Killing them Softly (2012)
Starring: Brad Pitt, Scoot Mc Nairy, Ray Liotta Directed by Andrew Dominick Written by Andrew Dominick and George V. Higgins
Directed by Andrew Dominick (whose previous works include Chopper and The Assassination of Jesse James by the Coward Robert Ford), Killing them Softly is another film, like Only God Forgives, that divided critics and audiences alike. Set in 2008 at the time of the presidential election that saw Barack Obama take power, Killing them Softly is both a neo-noir thriller and an allegorical look at the state of the U.S. economy.
The weighty cast alone gives you an idea of the tone of the film- Ray Liotta, James Gandolfini, Brad Pitt, Scoot McNairy– this is gangster territory. In an un-named, bleak, middle-American town filled with empty houses and abandoned shops (filmed in New Orleans for tax purposes), the story centres around Frankie (McNairy) and dog-napping heroin addict Russell (Ben Mendehlson, who I remember from his days in Neighbours) robbing a local criminals’ card game, an act organised by Squirrel (another Sopranos alumnus, Vincent Curatola). The gang think they can get away with pinning the robbery on Mark Trattman (Ray Liotta) as he had previously admitted robbing his own card game, but had somehow been let off the hook by the local underworld. Squirrel’s thinking is that a second robbery would also be put down to Trattman and the threesome could get away with no-one looking in their direction. However, the robbery means that the local criminal economy grinds to a halt, and so a mysterious man, “Driver” (Richard Jenkins) hires hitman Jackie (Brad Pitt) to straighten out the mess and get the money moving again. It emerges that Jackie knows Squirrel, and isn’t willing to kill him personally, so brings in fellow hitman Mickey (Tony Soprano himself, James Gandolfini in one of his last film roles). Mickey proves to be far from the top of his game, and so plans begin to go awry.
The slow-burning, dramatic black comedy is broken up with real-life TV and radio news footage from 2008, positioning the desperate financial straits of the characters within a wider social context, while also drawing comparisons between the gangsters and those in charge of the US economy. This is ultimately what puts the film in a different league to most gangster/revenge movies, in that it has something to say beyond showing off set-pieces of audacious violence, even if the message is delivered in a distinctly heavy-handed fashion.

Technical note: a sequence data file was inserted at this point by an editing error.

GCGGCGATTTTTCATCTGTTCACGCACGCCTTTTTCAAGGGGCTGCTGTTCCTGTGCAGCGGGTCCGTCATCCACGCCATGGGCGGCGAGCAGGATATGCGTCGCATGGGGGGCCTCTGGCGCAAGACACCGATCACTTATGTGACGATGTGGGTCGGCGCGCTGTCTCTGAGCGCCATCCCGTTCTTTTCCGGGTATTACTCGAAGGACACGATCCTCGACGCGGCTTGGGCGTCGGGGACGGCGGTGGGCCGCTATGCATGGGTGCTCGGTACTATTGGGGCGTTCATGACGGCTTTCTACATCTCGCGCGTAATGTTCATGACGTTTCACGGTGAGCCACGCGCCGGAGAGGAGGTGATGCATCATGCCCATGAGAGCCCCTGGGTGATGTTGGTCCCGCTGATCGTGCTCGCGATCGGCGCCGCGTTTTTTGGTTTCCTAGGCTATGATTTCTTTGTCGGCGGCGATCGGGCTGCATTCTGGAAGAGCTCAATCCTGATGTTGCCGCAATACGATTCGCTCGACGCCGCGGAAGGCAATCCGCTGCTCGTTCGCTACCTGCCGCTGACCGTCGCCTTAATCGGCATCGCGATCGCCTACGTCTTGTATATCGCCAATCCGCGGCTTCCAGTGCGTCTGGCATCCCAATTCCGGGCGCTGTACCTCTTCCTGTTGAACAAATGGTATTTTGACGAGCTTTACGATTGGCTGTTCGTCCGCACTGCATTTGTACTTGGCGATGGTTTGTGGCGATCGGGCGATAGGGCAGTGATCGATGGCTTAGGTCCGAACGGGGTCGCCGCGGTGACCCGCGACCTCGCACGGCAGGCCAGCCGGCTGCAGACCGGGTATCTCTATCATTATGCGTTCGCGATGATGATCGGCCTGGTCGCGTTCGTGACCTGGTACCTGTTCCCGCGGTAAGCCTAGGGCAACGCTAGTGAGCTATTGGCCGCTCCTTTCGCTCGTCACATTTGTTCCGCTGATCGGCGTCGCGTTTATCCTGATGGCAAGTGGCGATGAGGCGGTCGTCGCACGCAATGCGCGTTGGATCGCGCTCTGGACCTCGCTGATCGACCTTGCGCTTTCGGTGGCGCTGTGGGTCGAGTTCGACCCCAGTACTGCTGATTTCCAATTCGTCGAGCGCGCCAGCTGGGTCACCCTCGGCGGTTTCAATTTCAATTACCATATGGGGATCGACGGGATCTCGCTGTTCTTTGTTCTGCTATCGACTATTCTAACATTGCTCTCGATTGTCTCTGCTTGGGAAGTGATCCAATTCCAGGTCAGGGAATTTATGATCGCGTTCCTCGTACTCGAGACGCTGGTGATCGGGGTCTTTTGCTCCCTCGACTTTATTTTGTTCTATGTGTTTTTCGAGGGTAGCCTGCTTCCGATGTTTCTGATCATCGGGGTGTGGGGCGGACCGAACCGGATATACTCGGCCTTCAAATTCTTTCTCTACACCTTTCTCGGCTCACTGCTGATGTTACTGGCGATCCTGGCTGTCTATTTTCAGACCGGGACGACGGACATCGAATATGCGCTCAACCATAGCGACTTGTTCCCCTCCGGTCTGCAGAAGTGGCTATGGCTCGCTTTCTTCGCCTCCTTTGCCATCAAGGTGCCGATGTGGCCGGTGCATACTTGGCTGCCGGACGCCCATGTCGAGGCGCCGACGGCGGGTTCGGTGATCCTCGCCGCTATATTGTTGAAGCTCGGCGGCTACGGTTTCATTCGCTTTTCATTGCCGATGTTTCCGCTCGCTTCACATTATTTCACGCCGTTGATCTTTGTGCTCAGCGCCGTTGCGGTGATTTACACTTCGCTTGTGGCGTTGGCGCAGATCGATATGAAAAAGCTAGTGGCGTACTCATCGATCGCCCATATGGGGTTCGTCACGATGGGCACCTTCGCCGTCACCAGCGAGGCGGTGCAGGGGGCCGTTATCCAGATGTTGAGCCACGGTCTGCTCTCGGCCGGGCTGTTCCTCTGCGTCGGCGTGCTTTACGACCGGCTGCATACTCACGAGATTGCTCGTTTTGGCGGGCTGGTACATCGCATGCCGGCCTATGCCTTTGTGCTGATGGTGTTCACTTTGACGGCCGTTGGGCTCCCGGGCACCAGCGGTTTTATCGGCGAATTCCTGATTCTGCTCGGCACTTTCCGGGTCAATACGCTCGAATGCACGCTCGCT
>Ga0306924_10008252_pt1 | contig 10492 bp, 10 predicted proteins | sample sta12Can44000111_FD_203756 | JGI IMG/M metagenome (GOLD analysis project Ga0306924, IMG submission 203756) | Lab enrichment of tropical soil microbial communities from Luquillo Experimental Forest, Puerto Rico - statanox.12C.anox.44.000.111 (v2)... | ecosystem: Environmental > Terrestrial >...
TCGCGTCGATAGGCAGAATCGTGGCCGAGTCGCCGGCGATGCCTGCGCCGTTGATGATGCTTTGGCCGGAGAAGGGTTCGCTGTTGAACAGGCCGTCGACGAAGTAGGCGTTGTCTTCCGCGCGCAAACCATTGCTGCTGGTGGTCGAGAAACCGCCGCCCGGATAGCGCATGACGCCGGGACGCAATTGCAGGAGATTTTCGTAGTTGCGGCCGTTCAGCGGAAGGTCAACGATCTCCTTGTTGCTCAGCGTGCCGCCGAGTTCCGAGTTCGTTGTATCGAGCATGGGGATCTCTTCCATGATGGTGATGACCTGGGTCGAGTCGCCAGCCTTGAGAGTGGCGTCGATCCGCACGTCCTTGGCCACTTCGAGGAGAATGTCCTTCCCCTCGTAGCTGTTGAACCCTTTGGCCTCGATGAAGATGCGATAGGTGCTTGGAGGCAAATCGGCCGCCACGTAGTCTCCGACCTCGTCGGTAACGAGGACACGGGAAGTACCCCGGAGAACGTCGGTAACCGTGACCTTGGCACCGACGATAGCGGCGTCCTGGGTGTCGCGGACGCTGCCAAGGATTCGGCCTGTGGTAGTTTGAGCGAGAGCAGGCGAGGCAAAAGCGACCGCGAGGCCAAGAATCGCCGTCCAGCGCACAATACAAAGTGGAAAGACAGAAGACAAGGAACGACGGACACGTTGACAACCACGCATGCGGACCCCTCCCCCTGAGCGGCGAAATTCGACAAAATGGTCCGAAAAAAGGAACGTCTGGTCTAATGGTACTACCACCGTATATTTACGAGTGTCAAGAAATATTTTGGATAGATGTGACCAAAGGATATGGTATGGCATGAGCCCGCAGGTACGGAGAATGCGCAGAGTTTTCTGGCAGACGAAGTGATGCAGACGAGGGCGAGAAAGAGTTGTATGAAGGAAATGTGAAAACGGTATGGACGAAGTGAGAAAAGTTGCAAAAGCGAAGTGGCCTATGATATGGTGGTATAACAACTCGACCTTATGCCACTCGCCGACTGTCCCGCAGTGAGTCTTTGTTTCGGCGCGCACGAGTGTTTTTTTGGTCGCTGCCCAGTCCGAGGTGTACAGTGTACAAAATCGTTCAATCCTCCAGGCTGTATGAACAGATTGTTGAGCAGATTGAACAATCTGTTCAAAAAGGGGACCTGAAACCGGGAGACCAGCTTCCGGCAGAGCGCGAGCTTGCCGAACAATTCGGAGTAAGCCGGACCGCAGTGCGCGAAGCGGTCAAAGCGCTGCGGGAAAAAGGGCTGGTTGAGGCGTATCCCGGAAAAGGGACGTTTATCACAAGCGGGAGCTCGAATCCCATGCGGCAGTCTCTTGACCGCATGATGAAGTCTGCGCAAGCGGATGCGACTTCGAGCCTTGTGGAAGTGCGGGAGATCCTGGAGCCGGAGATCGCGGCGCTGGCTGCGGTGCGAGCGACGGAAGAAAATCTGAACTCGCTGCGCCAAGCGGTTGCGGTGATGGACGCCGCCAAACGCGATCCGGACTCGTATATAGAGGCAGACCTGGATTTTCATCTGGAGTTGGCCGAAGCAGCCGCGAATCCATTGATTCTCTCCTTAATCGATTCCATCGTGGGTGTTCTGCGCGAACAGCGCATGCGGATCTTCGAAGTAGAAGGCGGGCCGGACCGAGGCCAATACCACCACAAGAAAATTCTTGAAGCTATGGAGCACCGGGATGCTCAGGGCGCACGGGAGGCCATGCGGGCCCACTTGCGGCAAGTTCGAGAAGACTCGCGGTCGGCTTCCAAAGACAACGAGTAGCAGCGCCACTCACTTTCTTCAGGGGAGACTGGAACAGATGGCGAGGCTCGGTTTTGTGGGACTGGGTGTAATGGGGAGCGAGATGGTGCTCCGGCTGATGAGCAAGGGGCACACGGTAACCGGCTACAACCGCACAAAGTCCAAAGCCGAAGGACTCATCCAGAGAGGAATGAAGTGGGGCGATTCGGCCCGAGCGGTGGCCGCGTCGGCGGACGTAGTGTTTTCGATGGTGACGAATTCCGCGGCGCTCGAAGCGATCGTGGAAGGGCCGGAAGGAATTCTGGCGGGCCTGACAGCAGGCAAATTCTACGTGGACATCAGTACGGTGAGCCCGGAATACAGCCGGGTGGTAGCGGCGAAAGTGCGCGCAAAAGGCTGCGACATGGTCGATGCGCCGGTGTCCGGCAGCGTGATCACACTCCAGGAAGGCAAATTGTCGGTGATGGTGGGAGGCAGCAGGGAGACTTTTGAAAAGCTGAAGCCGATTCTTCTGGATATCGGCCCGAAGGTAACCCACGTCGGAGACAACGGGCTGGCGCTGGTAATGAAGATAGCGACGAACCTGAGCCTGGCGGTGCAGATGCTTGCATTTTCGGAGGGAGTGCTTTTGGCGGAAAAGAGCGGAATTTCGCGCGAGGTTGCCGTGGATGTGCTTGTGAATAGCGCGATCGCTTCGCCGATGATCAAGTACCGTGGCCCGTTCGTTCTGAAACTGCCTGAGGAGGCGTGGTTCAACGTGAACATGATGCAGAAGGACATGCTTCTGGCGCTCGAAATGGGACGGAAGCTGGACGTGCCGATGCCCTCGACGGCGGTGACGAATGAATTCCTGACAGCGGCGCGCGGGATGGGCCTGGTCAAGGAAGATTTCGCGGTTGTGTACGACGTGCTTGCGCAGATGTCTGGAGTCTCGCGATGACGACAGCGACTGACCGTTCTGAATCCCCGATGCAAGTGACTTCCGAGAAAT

That being said that are some spectacularly violent scenes, including Ray Liotta being beaten until he vomits and a slow motion drive by shooting soundtracked by “Love letters straight from your heart”. The soundtrack provides much of the comic relief in the film, with some very deliberately chosen tracks acting as a very obvious spotlight to guide the audience’s way through the story (eg the use of Johnny Cash’s “The Man comes around” upon the arrival of Brad Pitt).
Those expecting fast-paced, glossy action will be disappointed, with a lot of the drama (and comedy) focusing on some very “talky” key scenes. One of the most powerful of the film features the only female character (a prostitute, just to keep with the seedy tone) in a hotel room with Pitt and Gandolfini, with Pitt playing the psychiatrist’s role to Gandolfini’s dark confessions.
It was somewhat timely that I watched this so close to Only God Forgives as, for my money, Killing Them Softly often succeeds where Winding Refn’s film fails, although Dominick’s film is far from perfect. The subject matter is similarly nasty, but whereas Only God Forgives offers a purely philosophical look at greed and retribution, Killing them Softly offers a harder political explanation. All the characters are similarly monstrous- greedy, violent and misogynistic. However, the social context of Killing them Softly offers an explanation for their actions- desperation. These characters are not naturally amoral, they have been forced into being that way. Indeed the title of the film comes from Jackie’s misguided notion of mercy towards the targets of his hits, that he “kills them softly” from a distance so they won’t know what is about to happen.
The film as a whole is patchy in tone and pacing, and is sometimes a little too impressed by it’s own intelligence, but is certainly a cut above many run-of-the –mill gangster films.
3 1/2 out of 5